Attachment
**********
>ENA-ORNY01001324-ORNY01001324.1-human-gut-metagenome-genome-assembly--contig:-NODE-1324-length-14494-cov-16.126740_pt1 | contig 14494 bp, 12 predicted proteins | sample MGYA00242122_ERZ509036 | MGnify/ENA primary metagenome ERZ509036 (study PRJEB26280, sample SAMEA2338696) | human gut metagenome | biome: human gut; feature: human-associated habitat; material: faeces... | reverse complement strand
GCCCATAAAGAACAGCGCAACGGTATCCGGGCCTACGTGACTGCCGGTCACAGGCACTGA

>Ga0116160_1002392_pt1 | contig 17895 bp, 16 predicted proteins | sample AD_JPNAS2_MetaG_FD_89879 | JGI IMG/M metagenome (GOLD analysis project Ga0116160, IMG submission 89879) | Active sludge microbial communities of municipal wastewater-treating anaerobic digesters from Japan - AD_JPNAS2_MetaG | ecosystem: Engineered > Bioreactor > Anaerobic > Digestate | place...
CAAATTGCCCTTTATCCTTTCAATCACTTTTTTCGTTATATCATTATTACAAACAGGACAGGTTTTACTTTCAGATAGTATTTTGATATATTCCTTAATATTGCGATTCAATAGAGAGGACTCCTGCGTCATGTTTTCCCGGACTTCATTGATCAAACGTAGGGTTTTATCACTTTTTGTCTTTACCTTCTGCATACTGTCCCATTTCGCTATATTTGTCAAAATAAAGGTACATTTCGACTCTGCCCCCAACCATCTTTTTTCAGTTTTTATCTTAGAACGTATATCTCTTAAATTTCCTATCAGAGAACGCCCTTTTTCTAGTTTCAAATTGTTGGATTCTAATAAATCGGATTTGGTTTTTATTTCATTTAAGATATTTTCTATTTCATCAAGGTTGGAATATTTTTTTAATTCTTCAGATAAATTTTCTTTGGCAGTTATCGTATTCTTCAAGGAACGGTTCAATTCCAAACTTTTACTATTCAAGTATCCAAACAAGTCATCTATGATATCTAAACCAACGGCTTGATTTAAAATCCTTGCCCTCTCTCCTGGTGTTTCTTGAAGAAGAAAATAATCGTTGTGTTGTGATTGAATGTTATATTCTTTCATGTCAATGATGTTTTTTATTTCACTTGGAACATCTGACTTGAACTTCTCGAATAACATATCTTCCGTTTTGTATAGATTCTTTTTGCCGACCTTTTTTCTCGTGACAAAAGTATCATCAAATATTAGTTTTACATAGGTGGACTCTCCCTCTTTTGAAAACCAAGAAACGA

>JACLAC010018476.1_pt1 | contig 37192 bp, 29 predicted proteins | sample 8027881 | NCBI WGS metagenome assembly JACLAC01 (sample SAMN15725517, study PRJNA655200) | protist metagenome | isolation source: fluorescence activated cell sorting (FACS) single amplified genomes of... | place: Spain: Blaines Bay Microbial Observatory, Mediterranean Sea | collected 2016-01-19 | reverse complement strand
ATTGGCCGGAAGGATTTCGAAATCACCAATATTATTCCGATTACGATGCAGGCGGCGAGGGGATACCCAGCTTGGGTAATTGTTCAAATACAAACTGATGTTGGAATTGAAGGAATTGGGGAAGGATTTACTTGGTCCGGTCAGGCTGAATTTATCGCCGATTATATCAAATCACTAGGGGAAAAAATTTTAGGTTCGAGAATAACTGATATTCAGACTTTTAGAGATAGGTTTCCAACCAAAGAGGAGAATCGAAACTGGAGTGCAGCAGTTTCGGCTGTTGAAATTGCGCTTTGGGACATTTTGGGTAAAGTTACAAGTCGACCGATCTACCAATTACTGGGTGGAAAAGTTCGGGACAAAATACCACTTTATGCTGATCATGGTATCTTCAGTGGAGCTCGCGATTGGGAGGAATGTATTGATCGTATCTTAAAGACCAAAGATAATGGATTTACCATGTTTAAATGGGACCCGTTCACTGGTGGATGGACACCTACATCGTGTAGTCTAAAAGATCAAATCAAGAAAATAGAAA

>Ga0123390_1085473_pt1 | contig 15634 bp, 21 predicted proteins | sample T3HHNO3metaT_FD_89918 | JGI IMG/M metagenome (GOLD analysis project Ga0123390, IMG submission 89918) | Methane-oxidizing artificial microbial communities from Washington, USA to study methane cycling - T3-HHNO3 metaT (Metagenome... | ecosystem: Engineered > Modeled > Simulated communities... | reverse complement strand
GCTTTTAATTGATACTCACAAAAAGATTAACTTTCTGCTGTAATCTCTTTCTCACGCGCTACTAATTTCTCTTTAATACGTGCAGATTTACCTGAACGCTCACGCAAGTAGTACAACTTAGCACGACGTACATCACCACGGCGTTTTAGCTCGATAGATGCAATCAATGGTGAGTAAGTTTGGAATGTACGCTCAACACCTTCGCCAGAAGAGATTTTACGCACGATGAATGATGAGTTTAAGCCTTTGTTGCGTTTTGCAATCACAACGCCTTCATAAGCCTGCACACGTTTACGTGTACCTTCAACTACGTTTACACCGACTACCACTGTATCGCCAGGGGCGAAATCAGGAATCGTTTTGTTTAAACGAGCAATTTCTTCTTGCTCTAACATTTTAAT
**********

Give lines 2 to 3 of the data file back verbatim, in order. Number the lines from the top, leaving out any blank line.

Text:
GCCCATAAAGAACAGCGCAACGGTATCCGGGCCTACGTGACTGCCGGTCACAGGCACTGA

>Ga0116160_1002392_pt1 | contig 17895 bp, 16 predicted proteins | sample AD_JPNAS2_MetaG_FD_89879 | JGI IMG/M metagenome (GOLD analysis project Ga0116160, IMG submission 89879) | Active sludge microbial communities of municipal wastewater-treating anaerobic digesters from Japan - AD_JPNAS2_MetaG | ecosystem: Engineered > Bioreactor > Anaerobic > Digestate | place...